A South Korean analyst with a good track record in predicting the future of Apple’s products as well as schedules of their introductions has published a new version of the company’s roadmap for the this year. The plan includes plenty of new products, several upgrades, but excludes the highly-anticipated TV-sets as well as professional iPad Pro tablets.
KGI Securities analyst Ming Chi Kuo predicts that Apple will introduce two models of iWatch smart watches with 1.3” and 1.5” screens, two all-new iPhone designs with 4.7” (1334*750 resolution) and 5.5” (1920*1080 resolution) displays, a low-cost iMac (what will happen to Mac Mini in this case?) as well as all-new 12” MacBook in ultra-slim body this year, reports Mac Rumours. The company is also projected to upgrade iMac, MacBook Pro and Apple TV.
Virtually all new introductions/releases are projected to happen in late Q3 – early Q4 timeframe (September and October), which is a little bit surprising as Apple will not have new notebooks for the back-to-school season. The analyst believes that the company will announce the low-cost iMac and upgraded iMacs sometimes in late Q2, which is probably June, so expect the new all-in-one Macintosh systems to feature Intel Core i-series “Haswell Refresh” microprocessors. The enlarged iPhone with 5.5” display is expected to show up in the very late Q4, so do not expect a lot of such devices to ship this year.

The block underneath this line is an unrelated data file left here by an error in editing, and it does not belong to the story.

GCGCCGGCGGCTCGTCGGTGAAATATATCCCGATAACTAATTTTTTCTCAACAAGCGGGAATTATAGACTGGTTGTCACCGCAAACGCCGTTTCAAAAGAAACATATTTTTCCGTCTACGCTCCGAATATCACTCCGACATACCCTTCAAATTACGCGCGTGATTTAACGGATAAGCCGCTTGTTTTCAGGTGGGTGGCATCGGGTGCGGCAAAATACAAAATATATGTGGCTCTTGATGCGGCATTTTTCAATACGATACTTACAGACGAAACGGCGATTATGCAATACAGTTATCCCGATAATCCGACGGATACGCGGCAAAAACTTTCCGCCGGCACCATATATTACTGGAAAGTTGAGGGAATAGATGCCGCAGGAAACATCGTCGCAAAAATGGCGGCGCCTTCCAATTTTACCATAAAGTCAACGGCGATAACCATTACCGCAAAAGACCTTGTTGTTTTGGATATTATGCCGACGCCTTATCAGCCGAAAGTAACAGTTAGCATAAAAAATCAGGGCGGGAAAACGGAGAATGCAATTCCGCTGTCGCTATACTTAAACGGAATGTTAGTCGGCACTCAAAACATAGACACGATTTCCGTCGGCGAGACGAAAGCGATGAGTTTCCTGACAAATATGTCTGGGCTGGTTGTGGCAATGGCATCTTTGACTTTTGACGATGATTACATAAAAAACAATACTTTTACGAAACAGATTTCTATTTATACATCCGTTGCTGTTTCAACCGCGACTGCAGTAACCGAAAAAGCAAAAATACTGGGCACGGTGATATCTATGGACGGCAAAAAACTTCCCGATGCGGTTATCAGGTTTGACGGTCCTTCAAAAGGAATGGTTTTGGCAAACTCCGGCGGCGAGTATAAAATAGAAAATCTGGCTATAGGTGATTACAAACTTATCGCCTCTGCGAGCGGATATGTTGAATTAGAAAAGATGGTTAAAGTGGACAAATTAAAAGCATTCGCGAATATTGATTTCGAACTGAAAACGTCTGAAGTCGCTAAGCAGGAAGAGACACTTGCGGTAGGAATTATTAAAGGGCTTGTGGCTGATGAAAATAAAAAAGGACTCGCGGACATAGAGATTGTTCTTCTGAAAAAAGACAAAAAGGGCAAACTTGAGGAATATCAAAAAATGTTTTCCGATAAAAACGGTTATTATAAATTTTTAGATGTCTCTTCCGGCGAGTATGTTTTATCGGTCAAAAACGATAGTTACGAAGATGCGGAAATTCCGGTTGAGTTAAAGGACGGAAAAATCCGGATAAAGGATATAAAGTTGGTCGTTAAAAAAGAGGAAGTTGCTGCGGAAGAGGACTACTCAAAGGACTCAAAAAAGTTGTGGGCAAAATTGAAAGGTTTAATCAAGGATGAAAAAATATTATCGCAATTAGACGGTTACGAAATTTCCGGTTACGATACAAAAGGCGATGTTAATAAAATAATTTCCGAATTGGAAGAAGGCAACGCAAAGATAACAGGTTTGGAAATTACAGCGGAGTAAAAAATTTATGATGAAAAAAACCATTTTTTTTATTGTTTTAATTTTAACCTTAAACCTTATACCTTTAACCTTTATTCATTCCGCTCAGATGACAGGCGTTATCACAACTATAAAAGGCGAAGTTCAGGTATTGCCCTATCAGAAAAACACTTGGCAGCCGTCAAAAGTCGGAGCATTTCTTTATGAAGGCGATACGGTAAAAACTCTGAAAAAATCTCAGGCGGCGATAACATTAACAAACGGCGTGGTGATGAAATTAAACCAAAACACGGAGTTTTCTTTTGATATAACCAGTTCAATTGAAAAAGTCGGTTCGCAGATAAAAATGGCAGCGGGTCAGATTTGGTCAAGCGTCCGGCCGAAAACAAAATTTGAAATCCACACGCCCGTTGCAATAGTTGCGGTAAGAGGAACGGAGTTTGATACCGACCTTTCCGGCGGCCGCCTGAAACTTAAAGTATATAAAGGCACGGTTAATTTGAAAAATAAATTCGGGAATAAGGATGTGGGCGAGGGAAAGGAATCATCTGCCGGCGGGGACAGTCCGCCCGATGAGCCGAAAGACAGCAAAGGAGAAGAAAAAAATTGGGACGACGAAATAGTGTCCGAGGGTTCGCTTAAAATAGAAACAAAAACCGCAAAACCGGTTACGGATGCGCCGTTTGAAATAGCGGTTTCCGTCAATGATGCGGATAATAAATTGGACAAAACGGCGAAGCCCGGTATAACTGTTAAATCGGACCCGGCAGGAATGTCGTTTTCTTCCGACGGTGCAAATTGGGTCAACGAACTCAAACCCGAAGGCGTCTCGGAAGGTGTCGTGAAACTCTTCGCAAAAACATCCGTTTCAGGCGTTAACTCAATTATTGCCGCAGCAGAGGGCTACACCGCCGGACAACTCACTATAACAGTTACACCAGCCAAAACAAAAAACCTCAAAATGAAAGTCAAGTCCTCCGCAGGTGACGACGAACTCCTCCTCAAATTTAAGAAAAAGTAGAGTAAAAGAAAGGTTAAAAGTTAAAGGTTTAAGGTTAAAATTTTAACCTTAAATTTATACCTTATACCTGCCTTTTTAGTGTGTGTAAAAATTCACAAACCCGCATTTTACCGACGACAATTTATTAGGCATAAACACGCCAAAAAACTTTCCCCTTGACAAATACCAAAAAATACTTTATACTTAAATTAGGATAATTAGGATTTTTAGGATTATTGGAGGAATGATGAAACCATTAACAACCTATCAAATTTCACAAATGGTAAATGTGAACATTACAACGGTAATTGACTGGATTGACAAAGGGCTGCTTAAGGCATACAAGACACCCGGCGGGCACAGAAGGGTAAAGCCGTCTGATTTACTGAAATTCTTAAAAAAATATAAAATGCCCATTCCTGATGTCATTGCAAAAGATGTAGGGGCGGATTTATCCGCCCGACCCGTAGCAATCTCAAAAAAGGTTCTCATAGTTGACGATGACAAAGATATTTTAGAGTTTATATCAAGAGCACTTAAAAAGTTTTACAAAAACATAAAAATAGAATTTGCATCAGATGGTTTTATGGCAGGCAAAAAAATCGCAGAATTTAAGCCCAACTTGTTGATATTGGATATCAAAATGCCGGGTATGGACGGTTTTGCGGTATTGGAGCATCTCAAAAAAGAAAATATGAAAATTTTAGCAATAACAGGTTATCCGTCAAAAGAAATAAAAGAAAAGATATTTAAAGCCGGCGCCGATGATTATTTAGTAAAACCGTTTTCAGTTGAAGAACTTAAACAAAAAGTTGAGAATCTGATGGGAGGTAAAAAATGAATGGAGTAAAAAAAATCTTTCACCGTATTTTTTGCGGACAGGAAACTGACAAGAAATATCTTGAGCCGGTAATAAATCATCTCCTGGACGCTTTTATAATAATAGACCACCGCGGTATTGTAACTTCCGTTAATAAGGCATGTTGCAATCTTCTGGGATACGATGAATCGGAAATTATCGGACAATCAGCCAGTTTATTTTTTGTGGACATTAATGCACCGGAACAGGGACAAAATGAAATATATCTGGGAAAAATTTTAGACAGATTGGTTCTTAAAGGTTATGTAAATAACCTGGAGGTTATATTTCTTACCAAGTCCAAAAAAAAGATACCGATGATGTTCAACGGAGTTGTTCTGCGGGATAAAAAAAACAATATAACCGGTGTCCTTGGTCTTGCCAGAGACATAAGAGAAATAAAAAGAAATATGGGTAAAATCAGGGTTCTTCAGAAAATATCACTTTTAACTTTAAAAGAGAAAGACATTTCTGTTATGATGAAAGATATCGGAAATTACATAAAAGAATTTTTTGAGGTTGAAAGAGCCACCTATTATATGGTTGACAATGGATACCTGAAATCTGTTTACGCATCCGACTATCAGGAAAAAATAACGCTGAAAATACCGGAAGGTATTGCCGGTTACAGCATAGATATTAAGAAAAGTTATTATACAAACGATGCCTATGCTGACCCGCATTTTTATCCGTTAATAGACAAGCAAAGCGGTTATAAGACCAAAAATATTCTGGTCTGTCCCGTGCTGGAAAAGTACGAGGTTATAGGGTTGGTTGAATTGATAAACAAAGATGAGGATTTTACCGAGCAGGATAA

It is noteworthy that Ming Chi Kuo no longer expects Apple to release its own TV-sets this year. Since predictions of the KGI analyst are heavily based on market rumours and supply-chain checks, it is possible that the current expectations are based on the recent information that Apple plans to delay introduction of the iTV to 2015.
Another interesting thing is that for some reason the analyst also no longer projects Apple to release the iPad for business users with 12.9” display. Instead, he claims that the new iPads (second-gen iPad Air and third-gen iPad Mini) will feature A8 system-on-chips as well as touch ID fingerprint readers, which will make them generally more attractive to enterprise customers. Still, keeping in mind that for business users Apple would need to reinvent the text input method on tablets as on-screen keyboards are rather inconvenient, it seems that the company might have run into some technological problems with the iPad Pro.
Apple did not comment on the news-story.
KitGuru Says: While all predictions regarding Apple’s plans should be taken with a grain of salt since the company is still capable of keeping its secrets very well, a number of KGI Securities’ predictions appeared to be accurate in the past.